doesn't take terribly long at high temperatures for equilibrium between Cu/Cu2O and the atmosphere to be established. I'd suggest that firing in neutral conditions until the last couple or three hours of the firing, and then adding the necessary reduction will be a more economical approach to obtaining the best results. Three hours is plenty long enough to establish equilibrium. Moreover, really prolonged reduction has other affects which may not be desirable at all - like depleting the glaze surface of Na, messing with the body color in undesirable ways, deteriorating the kiln's refractories, and so on.

Re-oxidizing, as it were, can occur if the circumstances are right. Avoiding this can be done by cooling rapidly to 1,700 F or so. Maintaining reduction during cooling is sometimes necessary to control the redox balance in the glaze.

We know that the color is formed by the precipitation of Cu and Cu2O crystals on cooling. Usually a kiln will cool slowly enough so that these crystals have plenty of time to form in the natural cooling of the kiln -- net cooling rates of 1-3 degrees F/minute are common. Cooling will be faster at first and then proceed at a progressively slower rate owing to the diminished temperature gradient between the interior of the kiln and the air.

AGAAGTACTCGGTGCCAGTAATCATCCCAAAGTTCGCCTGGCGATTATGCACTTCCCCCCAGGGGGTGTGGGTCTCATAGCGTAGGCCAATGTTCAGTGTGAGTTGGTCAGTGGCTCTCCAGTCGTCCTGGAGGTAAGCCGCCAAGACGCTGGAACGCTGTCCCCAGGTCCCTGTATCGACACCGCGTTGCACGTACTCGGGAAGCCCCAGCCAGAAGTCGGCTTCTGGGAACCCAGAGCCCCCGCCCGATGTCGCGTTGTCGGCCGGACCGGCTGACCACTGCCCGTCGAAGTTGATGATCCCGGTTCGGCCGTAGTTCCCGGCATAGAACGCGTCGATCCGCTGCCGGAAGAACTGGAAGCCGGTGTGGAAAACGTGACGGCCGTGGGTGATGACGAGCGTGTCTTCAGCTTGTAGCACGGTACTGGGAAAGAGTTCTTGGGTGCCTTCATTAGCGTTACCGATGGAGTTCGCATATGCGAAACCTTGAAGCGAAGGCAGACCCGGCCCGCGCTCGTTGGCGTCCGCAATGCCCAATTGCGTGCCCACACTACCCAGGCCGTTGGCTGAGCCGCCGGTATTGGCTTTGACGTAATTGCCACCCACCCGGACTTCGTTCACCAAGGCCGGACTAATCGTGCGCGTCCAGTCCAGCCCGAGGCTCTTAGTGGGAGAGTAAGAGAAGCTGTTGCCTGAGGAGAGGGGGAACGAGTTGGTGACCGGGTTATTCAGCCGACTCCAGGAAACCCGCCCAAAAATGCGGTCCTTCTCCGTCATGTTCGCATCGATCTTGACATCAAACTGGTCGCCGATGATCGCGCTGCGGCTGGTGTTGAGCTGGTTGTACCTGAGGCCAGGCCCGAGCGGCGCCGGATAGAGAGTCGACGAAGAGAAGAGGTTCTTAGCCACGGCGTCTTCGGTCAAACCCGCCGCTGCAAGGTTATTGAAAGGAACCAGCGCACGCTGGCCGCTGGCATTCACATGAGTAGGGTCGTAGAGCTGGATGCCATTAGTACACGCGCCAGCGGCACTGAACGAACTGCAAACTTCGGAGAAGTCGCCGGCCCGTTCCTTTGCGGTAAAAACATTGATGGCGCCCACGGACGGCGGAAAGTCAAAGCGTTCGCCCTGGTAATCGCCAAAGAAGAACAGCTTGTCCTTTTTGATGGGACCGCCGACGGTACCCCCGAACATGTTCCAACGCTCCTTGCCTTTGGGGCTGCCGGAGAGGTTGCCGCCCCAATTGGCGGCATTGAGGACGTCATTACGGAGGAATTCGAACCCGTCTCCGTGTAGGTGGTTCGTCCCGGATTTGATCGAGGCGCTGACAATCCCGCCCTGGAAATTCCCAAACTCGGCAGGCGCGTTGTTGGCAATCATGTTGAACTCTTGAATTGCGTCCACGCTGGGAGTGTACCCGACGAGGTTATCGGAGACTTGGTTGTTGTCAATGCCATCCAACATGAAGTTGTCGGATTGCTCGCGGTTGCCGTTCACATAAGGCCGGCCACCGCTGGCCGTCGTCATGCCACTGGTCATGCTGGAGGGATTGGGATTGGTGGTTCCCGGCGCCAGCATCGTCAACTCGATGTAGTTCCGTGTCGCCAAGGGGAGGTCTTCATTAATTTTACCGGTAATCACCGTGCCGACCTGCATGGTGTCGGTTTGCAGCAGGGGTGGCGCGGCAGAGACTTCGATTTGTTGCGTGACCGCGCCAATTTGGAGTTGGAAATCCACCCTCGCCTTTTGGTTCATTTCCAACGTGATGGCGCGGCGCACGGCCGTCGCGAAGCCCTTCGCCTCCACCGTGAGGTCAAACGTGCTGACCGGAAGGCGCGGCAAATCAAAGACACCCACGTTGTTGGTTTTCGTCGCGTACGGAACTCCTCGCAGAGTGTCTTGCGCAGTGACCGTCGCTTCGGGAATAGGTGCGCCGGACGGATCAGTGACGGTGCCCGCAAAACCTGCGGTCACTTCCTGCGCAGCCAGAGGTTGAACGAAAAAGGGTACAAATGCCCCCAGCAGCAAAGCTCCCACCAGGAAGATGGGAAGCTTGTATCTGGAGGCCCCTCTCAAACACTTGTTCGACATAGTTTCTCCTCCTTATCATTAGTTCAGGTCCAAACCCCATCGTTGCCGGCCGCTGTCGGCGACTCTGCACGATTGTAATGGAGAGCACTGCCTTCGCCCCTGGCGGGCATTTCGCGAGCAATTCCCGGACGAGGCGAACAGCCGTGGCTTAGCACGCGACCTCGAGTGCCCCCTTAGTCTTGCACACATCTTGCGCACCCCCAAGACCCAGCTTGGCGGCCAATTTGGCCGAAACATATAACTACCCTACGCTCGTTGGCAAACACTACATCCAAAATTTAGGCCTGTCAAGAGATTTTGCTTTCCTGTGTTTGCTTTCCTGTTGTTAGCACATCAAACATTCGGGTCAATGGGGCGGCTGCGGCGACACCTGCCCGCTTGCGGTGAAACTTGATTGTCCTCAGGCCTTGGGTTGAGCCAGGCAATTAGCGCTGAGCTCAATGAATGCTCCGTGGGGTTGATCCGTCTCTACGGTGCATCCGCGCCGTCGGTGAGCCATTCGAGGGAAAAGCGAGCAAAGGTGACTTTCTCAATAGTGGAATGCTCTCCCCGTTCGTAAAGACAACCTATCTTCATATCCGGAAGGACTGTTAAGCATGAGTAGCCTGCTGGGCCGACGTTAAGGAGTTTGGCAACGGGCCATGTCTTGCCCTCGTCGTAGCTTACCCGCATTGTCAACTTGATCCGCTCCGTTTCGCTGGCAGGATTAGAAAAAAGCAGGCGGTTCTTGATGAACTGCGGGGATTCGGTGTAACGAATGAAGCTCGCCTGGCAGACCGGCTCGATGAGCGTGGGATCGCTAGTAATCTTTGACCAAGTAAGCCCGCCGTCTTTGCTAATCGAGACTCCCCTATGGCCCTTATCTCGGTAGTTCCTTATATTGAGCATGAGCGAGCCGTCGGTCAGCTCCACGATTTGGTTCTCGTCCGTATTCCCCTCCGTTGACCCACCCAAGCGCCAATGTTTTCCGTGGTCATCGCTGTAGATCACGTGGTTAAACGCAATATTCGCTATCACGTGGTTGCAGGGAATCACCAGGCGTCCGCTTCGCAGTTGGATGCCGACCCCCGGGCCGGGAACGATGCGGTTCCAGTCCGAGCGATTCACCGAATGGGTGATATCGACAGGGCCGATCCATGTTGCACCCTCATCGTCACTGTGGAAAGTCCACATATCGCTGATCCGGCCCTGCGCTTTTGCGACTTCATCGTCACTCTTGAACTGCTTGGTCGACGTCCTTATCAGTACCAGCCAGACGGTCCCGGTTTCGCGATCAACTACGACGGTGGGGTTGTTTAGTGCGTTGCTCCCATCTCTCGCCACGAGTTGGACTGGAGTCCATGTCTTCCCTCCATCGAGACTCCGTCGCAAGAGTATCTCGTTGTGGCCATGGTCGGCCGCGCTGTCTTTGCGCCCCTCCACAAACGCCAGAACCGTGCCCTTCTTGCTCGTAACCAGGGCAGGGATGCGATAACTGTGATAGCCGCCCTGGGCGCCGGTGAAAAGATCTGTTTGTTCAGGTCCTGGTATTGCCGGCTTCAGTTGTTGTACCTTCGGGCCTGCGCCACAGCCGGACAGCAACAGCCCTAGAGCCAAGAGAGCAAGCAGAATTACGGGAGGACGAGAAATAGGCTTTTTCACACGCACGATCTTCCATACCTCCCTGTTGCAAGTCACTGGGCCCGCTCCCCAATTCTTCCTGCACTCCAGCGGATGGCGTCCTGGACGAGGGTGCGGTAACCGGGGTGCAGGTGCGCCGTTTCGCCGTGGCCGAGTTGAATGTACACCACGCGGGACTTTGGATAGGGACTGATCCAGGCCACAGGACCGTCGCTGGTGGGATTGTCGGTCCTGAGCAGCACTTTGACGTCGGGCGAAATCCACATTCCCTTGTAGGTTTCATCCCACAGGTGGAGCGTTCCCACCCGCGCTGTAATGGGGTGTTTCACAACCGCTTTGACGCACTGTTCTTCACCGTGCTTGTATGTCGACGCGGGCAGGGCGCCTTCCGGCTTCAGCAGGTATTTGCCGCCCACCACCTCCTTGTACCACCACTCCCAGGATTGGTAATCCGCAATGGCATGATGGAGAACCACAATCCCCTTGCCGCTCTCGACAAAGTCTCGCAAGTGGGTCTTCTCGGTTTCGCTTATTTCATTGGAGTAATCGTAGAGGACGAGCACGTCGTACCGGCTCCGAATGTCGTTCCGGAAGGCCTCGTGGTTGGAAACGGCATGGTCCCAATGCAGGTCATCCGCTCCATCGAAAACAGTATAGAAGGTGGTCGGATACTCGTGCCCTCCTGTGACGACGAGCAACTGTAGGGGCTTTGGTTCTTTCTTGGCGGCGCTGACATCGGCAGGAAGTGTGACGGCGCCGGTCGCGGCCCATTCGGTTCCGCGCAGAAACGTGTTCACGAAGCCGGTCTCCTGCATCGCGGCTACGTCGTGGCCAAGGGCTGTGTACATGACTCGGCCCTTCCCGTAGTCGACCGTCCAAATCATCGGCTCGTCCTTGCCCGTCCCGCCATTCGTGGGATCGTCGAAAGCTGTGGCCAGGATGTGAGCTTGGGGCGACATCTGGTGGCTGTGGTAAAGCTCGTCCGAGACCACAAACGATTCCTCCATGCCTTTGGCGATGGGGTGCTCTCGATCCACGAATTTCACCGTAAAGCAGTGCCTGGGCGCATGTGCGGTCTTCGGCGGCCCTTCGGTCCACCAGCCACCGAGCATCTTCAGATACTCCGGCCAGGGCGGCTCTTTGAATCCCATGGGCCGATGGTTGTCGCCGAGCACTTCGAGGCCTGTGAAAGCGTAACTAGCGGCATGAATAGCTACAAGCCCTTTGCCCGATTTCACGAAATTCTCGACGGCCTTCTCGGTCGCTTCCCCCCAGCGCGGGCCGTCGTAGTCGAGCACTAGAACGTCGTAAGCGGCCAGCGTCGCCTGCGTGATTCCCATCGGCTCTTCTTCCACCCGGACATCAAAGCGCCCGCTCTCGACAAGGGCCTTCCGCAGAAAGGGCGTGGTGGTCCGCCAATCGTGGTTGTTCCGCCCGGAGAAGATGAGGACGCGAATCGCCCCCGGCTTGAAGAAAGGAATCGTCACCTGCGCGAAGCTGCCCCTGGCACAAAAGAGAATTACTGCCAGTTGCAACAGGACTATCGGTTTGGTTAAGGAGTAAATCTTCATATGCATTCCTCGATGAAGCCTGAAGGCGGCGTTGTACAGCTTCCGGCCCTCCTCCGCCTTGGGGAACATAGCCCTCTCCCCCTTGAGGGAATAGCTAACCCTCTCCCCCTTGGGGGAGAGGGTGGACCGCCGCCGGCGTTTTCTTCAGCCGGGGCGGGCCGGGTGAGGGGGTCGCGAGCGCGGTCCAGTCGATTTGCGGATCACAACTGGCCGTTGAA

There will be some temperature at which the crystallization rate is highest. Above this temperature the thermal agitation within the glaze is too great to permit crystals to organize and below it the viscosity of the glaze retards the progress of Cu or Cu+1 to developing crystals.

There will also be some temperature at which the precipitation of Cu2O is at a maximum on cooling. If you find that temperature and hold it for a spell you get better reds.